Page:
Viktor Frankl, Passover, and the Meaning of Freedom

Taste the power of true freedom.

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Passover. The holiday that celebrates what it means to be truly free.

But what is Freedom?

Victor Frankl, a prominent Jewish psychologist, was a survivor of two concentration camps. When he was liberated in April 1945, almost everyone in his family had been killed. Based on his experiences in the camps, Frankl wrote the bestselling book Man’s Search for Meaning where he describes man’s primary need for meaning as the key to living.

He writes, “Everything can be taken from a man but one thing. The last of human freedoms is to choose one’s attitude in any given set of circumstances.”

The Nazis took everything away from him; his clothes, possessions, his family. He sat there huddled in the cold barracks; starving, exhausted and heartbroken. He felt like he had nothing left. And then it hit him; the Nazis thought they had total command over him. That he had no freedom left. But there was one thing they could never take: his choice, his response. Frankl writes, “Between stimulus and response there is a space. In that space is the power to choose our response. In that power, lies our growth and our freedom. ”

By realizing he maintained the power to choose, he clung to his humanity and dignity.

We do not have the freedom to choose the environment we are born into or the conditions we find ourselves in. But we always have the freedom to choose how to respond to any given set of circumstances.

We often make the mistake and think that others are responsible for our lives – our parents, our boss, our spouse, the community, the economy, or the president. We blame or make excuses – What do you want from me? I was born lazy…

In reality, I am the only one responsible for the success and failure in my life.

When we allow other people or situations to dictate how we feel, we give up our freedom and enslave ourselves. Freedom means recognizing that we are the ones in control, that we are responsible. As the sign on President Harry Truman’s desk said, “The buck stops here.”

This is why matzah is called the bread of freedom. Bread is just puffed up matzah… it’s water and flour full of hot air. The number one impediment preventing us from achieving greatness and living a life of freedom is our puffed up ego. Our ego distracts us and causes us to blame everyone else for our problems and failures.

This Passover, as you sit around the Seder table, ask yourself- what’s really holding me back from grabbing life by the horns and living it to its fullest? Where am I not taking full responsibility for my life? As you eat the matzah, break through the shackles of your excuses and taste freedom.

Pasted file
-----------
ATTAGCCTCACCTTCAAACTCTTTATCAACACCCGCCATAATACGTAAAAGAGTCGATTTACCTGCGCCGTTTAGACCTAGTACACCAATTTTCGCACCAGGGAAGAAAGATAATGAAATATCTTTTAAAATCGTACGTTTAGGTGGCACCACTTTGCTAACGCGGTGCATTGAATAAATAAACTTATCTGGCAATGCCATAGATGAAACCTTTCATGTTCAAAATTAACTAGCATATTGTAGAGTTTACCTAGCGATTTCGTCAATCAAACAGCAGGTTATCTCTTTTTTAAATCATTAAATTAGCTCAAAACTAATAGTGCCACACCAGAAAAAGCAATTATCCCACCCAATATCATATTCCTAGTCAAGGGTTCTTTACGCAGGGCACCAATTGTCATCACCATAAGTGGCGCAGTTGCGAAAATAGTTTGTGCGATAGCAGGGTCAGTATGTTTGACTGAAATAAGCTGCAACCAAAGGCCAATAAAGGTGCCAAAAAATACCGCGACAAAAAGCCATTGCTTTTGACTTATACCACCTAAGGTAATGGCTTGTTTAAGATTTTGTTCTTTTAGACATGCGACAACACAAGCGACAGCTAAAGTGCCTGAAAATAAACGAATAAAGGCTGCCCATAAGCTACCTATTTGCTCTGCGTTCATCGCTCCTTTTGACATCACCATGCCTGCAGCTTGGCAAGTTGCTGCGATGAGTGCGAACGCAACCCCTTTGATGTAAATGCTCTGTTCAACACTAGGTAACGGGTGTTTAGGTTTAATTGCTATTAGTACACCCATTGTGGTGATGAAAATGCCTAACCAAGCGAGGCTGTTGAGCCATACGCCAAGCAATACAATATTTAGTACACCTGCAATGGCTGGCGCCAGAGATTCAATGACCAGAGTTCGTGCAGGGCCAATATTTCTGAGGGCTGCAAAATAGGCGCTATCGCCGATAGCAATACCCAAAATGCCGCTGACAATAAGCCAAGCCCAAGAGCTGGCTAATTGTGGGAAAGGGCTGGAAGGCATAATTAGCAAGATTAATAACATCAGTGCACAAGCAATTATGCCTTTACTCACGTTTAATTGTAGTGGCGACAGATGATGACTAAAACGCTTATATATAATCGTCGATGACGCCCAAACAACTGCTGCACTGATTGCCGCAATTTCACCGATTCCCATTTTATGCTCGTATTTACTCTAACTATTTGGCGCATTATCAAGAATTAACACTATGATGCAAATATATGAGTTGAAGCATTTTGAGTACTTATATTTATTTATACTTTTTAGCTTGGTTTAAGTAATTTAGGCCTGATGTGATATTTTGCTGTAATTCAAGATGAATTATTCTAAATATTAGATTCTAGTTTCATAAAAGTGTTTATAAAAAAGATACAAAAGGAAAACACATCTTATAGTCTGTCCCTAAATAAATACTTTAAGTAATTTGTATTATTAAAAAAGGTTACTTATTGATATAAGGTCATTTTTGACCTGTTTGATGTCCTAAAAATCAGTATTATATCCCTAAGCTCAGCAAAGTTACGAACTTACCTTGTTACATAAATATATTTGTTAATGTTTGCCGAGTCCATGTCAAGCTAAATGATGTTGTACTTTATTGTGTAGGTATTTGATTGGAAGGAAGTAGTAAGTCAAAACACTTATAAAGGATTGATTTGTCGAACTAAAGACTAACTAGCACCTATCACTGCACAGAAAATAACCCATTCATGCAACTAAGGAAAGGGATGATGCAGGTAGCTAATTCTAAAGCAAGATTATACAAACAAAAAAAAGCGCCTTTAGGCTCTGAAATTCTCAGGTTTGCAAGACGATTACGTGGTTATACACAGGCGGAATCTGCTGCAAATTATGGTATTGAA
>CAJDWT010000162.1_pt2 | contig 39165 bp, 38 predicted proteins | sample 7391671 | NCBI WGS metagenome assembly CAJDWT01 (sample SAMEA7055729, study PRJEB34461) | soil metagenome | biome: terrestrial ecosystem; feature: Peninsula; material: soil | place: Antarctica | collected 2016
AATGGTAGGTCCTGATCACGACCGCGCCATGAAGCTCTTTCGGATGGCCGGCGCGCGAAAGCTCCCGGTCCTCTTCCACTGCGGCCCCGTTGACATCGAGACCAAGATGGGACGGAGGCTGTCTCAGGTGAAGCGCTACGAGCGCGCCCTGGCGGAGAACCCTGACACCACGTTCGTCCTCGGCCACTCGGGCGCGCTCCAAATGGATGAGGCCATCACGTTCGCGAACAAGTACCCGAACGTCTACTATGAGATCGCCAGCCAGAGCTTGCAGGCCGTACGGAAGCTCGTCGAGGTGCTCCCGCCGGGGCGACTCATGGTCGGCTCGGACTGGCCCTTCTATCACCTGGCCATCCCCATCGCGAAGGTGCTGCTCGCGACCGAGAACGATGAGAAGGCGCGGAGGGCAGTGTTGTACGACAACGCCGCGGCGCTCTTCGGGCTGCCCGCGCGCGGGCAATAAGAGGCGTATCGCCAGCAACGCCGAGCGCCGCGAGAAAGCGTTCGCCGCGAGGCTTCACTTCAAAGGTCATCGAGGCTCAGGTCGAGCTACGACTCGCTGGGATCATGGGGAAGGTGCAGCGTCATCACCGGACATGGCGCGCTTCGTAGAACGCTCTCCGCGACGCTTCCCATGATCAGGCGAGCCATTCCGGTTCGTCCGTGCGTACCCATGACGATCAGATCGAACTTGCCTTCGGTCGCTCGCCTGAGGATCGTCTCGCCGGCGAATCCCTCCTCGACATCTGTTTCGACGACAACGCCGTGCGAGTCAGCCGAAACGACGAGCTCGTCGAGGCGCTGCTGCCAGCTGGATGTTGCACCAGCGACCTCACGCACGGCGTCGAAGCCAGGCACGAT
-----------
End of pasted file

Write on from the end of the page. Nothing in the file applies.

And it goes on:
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Comments (13)

(11) Anonymous, April 14, 2017 1:44 AM

Victor Frankel's "Man's Search for Meaning

Victor Frankel's book should be required reading for every high school student as it is powerful and Frankel's experience(s) remind us readers that what we have in Freedom is just that FREEDOM to think/solve as best as we can without losing sight of the goal(s) regardless the situation

(10) Shelly, April 13, 2017 5:28 PM

TRUE!

Viktor Franklin was a truly remarkable man! It is inconceivable that one could endure the horrors of the holocaust yet have such an impact on millions of people. Having accountability for ones attitude is almost unheard of in today's world. Imagine having experienced what he did and still know that he had control that the Nazis didn't! BRILLIANT! He was also the founder of logo therapy. In a nutshell, if a person knows the reason for his/her suffering and can find meaning in the suffering, one can endure almost anything. Happy Passover

(9) Sarah B, April 13, 2017 5:18 PM

Perfect

I have no words to describe how much this video changed my life. Beautiful insight and motivational lesson. Please post more videos like this one. Absolutely fantastic!

(8) Sandi, April 13, 2017 12:45 PM

Wonderful! So true, thanks for sharing this reflection on life!

(7) Anonymous, April 13, 2017 12:29 PM

Thank you for highlighting Viktor Frankl. There is so much to learn from this great man, and how he overcame all he endured, while encouraging others through his writings and teachings.

(6) Saleh, April 11, 2017 9:00 PM

I like it

I like it its explain the logic of life

(5) Alexander Massey, April 11, 2017 2:57 PM

We are 'inter-responsible'